Leclerc's 'killer instinct' threatens Vettel, says Berger


Former F1 driver Gerhard Berger says that Charles Leclerc's growing 'killer instinct' is bound to cause problems at Ferrari with his team mate Sebastian Vettel over upcoming races.

Vettel hit out at Leclerc at Monza after he felt the Monegasque didn't follow the team plan in qualifying, but Berger said that Vettel shouldn't have been surprised.

"Good faith has little place in top-level sport," Berger told Kolner Express on Tuesday.

"It’s been clear for a long time that Leclerc has an absolute killer instinct," he added. "Vettel can never rely on him."

Berger stopped short of calling Vettel 'naive' if he'd been expecting the youngster to play second string in 2019.

"Let’s not call it naive, but perhaps he is too much in the direction of good faith," he suggested.

Charles Leclerc (MON) Ferrari and Sebastian Vettel (GER) Ferrari in the FIA Press Conference.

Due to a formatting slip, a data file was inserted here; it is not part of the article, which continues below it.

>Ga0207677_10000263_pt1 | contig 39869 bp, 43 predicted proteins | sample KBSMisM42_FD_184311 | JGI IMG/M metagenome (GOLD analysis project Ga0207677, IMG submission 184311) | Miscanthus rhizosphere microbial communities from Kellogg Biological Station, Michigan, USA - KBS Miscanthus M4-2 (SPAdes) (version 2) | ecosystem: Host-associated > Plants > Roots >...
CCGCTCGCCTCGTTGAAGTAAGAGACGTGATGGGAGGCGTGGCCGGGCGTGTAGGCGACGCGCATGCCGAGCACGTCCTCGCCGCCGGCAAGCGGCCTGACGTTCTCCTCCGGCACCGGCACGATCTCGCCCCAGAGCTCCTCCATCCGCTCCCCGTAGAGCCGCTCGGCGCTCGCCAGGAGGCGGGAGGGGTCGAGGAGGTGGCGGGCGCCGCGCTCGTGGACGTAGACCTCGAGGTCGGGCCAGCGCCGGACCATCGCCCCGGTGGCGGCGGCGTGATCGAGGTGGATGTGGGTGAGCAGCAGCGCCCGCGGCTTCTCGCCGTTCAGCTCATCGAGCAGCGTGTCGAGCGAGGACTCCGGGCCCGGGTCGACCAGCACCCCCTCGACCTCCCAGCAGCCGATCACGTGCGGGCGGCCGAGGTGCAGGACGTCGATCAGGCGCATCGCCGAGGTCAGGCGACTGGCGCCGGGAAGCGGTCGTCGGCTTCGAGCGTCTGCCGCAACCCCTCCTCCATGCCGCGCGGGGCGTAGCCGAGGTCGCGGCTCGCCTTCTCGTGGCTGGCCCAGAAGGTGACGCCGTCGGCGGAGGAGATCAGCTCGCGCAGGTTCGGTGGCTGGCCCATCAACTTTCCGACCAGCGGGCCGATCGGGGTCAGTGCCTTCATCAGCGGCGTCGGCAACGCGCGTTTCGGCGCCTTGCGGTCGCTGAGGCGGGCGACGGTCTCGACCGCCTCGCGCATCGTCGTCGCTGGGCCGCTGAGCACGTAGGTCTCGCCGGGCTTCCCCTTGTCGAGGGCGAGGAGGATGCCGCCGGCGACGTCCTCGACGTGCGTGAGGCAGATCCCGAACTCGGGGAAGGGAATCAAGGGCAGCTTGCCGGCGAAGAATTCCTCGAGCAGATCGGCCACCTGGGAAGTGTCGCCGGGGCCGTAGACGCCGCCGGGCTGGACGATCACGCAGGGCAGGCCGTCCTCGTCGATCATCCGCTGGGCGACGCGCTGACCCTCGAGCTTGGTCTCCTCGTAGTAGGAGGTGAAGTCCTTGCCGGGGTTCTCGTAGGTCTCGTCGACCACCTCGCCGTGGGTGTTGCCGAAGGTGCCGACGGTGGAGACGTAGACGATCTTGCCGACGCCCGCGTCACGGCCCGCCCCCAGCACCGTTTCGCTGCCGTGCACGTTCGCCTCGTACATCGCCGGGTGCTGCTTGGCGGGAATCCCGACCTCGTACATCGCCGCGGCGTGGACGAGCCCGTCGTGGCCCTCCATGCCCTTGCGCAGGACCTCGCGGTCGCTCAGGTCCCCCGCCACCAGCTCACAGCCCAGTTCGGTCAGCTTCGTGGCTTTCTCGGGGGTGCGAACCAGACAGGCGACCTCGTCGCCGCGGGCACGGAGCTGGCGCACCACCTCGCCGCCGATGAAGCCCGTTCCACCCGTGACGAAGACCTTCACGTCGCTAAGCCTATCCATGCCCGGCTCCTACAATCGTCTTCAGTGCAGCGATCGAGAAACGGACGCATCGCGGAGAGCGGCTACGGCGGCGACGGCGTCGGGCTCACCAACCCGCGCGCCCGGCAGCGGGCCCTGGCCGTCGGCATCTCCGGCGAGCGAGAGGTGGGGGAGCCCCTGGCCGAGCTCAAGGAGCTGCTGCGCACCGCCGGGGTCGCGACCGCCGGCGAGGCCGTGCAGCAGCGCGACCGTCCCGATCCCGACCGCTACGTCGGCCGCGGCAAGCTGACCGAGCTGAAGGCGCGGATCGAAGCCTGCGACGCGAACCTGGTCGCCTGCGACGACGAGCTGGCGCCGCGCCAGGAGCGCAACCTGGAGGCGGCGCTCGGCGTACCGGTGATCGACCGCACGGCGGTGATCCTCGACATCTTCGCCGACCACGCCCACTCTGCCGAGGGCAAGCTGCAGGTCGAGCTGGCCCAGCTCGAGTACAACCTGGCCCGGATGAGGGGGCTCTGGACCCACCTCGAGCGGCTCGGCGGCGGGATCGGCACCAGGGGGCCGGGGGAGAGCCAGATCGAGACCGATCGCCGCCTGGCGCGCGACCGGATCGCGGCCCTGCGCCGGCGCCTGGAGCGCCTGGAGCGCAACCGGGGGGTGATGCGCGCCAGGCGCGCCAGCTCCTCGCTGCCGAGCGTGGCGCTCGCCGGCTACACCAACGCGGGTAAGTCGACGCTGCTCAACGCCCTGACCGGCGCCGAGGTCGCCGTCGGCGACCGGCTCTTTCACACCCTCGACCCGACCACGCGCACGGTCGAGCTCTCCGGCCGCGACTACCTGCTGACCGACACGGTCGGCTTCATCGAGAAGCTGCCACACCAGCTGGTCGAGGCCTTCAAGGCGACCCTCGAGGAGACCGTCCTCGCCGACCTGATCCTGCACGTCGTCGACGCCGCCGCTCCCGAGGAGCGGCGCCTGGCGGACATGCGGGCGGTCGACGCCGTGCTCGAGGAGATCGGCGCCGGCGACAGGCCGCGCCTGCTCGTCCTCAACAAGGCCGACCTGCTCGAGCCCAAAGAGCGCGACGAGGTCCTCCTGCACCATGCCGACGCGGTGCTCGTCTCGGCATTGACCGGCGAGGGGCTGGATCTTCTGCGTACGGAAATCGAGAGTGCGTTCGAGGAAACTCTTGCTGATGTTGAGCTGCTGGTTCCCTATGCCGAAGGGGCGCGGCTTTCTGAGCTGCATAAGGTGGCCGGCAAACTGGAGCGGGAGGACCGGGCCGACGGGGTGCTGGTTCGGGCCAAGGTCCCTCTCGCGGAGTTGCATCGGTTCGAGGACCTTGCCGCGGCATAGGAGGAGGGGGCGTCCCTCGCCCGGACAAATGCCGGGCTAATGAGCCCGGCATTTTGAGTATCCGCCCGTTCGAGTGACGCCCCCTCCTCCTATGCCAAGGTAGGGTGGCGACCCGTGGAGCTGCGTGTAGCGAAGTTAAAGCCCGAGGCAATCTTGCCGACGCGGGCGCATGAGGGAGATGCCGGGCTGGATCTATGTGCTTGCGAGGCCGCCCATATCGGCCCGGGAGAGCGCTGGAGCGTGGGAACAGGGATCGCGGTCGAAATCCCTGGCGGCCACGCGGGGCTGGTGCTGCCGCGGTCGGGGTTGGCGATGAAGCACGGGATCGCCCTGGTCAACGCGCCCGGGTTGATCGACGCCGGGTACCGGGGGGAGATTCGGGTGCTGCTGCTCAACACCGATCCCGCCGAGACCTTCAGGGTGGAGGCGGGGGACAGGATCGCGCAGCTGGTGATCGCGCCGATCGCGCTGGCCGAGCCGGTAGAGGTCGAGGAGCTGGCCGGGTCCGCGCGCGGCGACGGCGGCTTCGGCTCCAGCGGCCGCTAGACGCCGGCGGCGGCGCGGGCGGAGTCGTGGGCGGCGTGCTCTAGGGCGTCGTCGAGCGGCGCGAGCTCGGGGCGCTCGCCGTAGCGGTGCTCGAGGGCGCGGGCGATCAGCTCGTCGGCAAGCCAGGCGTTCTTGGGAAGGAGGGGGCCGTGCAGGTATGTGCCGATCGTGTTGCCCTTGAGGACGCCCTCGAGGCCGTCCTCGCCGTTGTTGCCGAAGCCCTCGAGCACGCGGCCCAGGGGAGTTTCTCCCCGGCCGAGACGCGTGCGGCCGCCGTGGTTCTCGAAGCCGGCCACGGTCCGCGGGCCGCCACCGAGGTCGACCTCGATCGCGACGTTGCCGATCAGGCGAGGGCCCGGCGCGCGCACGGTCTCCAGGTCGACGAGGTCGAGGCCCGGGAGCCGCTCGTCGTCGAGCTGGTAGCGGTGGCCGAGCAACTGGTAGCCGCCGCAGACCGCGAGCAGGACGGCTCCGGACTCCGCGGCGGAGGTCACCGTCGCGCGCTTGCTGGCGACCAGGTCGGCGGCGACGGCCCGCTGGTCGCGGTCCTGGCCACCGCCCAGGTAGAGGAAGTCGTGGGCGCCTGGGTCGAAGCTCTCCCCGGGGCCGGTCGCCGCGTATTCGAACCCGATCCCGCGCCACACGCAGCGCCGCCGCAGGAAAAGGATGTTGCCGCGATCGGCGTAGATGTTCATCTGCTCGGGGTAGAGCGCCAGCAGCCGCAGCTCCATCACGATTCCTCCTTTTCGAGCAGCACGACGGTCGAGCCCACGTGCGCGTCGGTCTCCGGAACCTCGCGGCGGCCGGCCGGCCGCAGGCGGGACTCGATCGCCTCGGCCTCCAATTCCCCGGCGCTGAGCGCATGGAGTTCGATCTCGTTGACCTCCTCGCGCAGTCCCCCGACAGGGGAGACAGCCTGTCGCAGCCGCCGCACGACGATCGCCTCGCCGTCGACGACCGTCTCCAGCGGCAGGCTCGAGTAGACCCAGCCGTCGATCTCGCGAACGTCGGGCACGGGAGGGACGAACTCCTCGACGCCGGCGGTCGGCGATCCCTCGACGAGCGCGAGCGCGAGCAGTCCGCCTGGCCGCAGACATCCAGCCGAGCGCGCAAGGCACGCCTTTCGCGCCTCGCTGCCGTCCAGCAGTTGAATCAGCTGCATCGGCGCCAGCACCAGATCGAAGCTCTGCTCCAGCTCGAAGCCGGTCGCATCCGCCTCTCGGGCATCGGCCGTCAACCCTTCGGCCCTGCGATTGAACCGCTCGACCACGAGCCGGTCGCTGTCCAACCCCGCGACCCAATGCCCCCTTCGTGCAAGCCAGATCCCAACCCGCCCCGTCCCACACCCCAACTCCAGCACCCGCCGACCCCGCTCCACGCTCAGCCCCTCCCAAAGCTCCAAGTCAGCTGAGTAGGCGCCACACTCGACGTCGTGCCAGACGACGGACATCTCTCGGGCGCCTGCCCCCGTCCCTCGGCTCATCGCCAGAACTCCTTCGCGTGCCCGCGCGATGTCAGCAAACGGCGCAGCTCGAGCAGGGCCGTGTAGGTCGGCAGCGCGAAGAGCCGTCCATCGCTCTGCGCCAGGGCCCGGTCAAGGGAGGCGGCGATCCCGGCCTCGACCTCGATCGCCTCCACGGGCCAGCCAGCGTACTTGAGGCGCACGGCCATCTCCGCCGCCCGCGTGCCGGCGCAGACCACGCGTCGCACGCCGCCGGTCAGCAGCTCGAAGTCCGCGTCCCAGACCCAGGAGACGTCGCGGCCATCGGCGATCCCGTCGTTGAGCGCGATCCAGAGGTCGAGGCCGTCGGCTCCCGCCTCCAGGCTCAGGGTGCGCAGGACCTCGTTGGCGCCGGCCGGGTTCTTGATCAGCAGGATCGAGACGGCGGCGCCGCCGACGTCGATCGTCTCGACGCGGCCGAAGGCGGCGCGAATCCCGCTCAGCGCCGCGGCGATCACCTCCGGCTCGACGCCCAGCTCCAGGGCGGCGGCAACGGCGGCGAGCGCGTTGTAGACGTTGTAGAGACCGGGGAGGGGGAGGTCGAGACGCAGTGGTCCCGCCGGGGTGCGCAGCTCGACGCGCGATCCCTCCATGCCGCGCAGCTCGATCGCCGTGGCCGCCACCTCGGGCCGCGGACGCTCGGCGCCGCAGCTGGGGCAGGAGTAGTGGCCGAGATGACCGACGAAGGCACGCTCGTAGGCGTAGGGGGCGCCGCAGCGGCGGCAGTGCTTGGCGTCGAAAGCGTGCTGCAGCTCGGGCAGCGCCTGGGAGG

The drivers had appeared to enjoy cordial relations before the summer break, but that seems to have grown increasingly strained now that Leclerc is picking up race wins for Ferrari while Vettel continues to struggle in 2019.

"I don’t know if he fooled Vettel [earlier on]," said Berger. "I say it very clearly, there is no team play at this level in Formula 1.

More importantly, Berger suspected that many of Vettel's current problems came from within.

“It’s quite simple,” he explained. “If you lose your [killer] instinct, then you no longer have any claim to be world champion, so you have to get them back again."

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